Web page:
Newspaper rack ruling stands

Staff writerJuly 14, 2010 

The U.S. Fourth Circuit Court of Appeals on Tuesday denied a request from the RDU Airport Authority that the full court review lower court decisions that would force the airport to lift its ban on coin-operated newspaper racks.

Four newspaper companies, including The News & Observer, are suing the airport, contending that the ban violates the First Amendment. They argue that the ban prevents their right to disseminate the news.

The airport authority hasn't decided whether it will continue defending the case, which would mean an appeal to the U.S. Supreme Court.

"The Airport Authority's attorney is reviewing the decision and will be conferring with the Airport Authority," airport spokeswoman Mindy Hamlin said in a news release.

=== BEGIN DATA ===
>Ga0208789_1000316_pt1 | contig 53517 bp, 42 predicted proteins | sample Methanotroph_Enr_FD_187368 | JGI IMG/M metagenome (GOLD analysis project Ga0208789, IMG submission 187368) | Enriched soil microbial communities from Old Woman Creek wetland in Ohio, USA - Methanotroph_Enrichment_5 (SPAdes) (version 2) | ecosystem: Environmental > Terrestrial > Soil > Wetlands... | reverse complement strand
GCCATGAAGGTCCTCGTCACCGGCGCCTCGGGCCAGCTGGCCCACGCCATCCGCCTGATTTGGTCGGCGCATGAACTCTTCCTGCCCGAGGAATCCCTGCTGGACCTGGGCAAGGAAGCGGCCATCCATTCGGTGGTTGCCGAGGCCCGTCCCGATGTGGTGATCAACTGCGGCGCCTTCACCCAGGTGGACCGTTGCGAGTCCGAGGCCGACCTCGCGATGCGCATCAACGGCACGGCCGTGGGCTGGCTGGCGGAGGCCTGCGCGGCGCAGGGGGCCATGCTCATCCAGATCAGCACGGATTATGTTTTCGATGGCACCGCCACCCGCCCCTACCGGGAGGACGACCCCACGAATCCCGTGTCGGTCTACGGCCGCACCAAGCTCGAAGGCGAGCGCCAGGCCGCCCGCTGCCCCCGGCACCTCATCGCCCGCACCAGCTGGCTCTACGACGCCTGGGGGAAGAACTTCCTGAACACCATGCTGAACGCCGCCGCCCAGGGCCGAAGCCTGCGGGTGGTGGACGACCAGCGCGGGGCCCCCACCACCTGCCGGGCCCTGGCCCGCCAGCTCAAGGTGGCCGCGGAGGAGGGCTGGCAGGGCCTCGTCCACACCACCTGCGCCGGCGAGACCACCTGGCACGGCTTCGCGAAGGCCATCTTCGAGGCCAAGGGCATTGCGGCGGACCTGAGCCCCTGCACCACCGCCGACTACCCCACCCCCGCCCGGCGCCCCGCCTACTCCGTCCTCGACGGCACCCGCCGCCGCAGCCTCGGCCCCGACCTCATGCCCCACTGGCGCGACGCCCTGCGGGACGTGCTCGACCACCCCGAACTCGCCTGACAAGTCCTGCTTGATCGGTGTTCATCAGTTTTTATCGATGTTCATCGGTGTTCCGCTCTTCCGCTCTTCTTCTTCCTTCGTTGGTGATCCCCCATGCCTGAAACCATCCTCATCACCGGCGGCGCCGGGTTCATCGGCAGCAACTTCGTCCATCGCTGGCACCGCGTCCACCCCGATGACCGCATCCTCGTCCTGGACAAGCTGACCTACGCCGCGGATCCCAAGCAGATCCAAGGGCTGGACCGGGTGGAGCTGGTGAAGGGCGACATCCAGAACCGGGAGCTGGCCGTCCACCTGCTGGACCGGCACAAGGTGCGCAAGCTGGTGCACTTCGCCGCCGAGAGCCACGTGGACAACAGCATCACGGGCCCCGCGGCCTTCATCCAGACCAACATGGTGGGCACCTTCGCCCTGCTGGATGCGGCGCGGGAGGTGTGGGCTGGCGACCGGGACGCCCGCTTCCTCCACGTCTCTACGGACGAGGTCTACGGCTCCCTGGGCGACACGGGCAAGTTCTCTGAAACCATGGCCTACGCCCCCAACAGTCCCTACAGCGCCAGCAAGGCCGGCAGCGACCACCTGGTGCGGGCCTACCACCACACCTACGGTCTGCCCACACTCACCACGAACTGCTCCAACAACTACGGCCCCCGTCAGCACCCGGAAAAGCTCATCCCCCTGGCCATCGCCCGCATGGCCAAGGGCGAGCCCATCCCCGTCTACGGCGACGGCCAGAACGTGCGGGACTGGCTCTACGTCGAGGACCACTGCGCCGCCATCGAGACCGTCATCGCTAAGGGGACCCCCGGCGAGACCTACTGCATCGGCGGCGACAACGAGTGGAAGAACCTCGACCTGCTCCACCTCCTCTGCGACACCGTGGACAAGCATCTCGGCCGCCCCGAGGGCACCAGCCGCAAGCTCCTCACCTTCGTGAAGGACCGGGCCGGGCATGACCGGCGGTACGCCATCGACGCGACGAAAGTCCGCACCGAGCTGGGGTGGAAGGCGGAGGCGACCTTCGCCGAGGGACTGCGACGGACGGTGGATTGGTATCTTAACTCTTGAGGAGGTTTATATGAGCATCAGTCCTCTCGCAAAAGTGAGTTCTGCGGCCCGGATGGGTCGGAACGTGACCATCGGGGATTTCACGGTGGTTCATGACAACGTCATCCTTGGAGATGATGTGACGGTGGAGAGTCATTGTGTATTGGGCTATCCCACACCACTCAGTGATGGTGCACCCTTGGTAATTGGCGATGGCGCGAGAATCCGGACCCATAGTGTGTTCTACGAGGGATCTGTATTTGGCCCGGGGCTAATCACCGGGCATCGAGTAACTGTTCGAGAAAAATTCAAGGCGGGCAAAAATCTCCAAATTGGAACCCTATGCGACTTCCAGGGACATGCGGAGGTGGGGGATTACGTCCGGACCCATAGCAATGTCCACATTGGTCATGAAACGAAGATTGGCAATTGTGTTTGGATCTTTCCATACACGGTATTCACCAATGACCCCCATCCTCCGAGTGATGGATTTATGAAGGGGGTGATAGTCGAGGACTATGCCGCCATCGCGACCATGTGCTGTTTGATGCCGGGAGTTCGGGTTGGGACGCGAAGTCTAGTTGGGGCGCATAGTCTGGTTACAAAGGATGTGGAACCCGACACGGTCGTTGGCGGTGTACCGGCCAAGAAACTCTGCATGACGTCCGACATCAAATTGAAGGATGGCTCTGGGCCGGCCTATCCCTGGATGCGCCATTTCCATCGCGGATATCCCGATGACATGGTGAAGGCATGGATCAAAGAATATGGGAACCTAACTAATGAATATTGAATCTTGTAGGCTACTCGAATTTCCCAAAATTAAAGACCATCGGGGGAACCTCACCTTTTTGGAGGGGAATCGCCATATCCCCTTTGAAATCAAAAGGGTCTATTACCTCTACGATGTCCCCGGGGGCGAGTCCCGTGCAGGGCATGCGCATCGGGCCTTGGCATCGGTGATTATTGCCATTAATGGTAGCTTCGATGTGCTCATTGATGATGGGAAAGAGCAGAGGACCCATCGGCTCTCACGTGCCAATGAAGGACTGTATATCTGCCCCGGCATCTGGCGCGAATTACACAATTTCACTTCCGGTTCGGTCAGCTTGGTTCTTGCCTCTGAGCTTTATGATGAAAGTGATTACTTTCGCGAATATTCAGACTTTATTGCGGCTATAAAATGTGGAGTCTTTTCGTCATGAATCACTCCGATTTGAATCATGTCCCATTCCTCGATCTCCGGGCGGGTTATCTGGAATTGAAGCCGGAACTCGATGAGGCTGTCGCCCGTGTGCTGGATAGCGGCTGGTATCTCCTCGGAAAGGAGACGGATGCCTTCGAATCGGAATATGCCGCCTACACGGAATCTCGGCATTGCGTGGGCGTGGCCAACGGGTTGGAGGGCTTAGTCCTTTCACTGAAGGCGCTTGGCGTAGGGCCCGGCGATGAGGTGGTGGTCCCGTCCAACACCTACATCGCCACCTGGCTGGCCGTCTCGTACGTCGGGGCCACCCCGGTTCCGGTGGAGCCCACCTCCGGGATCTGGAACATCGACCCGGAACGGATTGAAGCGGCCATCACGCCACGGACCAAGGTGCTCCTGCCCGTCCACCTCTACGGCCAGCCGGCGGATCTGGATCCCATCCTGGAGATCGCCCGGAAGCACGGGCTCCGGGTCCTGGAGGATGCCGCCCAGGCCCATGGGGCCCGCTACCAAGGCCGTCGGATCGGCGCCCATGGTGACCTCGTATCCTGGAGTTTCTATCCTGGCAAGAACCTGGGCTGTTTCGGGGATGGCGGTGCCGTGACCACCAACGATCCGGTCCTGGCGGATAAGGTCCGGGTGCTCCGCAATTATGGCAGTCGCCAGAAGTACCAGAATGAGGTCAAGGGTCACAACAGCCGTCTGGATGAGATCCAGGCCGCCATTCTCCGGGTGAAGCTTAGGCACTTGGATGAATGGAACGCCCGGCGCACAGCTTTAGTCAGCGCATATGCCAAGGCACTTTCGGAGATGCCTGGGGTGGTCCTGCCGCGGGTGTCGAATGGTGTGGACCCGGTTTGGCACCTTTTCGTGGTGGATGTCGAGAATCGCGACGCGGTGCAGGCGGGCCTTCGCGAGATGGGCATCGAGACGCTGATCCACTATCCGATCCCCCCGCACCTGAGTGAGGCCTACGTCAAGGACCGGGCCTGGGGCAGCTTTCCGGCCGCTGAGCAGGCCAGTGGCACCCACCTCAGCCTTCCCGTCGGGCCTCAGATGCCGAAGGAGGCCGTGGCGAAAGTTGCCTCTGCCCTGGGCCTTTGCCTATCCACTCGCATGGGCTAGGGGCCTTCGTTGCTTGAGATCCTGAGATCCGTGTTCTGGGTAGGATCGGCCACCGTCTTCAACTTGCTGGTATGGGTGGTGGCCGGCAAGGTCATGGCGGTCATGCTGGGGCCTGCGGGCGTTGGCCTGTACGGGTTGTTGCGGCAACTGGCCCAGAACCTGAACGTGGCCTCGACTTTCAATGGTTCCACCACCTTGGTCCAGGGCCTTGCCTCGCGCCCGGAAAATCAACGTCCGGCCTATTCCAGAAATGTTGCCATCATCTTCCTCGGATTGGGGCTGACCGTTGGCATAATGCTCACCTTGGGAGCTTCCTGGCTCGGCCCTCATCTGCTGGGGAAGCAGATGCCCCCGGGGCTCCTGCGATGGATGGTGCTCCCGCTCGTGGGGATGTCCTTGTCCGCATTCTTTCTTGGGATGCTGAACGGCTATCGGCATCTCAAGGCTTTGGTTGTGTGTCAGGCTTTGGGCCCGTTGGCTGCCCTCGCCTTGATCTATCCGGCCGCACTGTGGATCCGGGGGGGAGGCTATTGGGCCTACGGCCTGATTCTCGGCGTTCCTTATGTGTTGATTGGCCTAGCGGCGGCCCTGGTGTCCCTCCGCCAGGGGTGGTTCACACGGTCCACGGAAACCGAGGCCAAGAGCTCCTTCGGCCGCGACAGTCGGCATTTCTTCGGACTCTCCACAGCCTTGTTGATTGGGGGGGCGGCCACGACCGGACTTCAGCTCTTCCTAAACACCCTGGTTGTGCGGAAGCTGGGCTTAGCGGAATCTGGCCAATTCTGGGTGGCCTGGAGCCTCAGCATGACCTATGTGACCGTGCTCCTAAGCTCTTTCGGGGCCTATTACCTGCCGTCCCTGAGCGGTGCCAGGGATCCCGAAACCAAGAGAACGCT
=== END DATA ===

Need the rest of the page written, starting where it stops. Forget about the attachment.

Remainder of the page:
The airport has said the ban should be allowed because it should be able to maximize revenue from the shops that also sell newspapers in the terminals. RDU officials also cited security, congestion and aesthetic concerns. They contend that travelers have enough opportunity to buy newspapers from the shops.

But the publishers argue that shops inside RDU aren't open at all hours when travelers are moving through the airport.

In 2008, U.S. District Court Judge Terrence W. Boyle issued a summary judgment ruling that the airport had to allow the newspapers to install racks. Later, he ordered RDU to pay the newspapers' legal bills. The appellate court upheld that decision.

The courtroom battle has been going on for six years. Before this appeal, defending the lawsuit had cost the airport, owned by local governments in Durham and Wake counties, more than half a million dollars. The legal bills for the publishing companies, meanwhile, are nearing $400,000 said John A. Bussian, a lawyer for the publishers.

In March, a panel of Fourth Circuit judges upheld Boyles' rulings 2-1, prompting the airport to ask that the full court hear the case. The vote against the request was 7-4. or 919-829-4526

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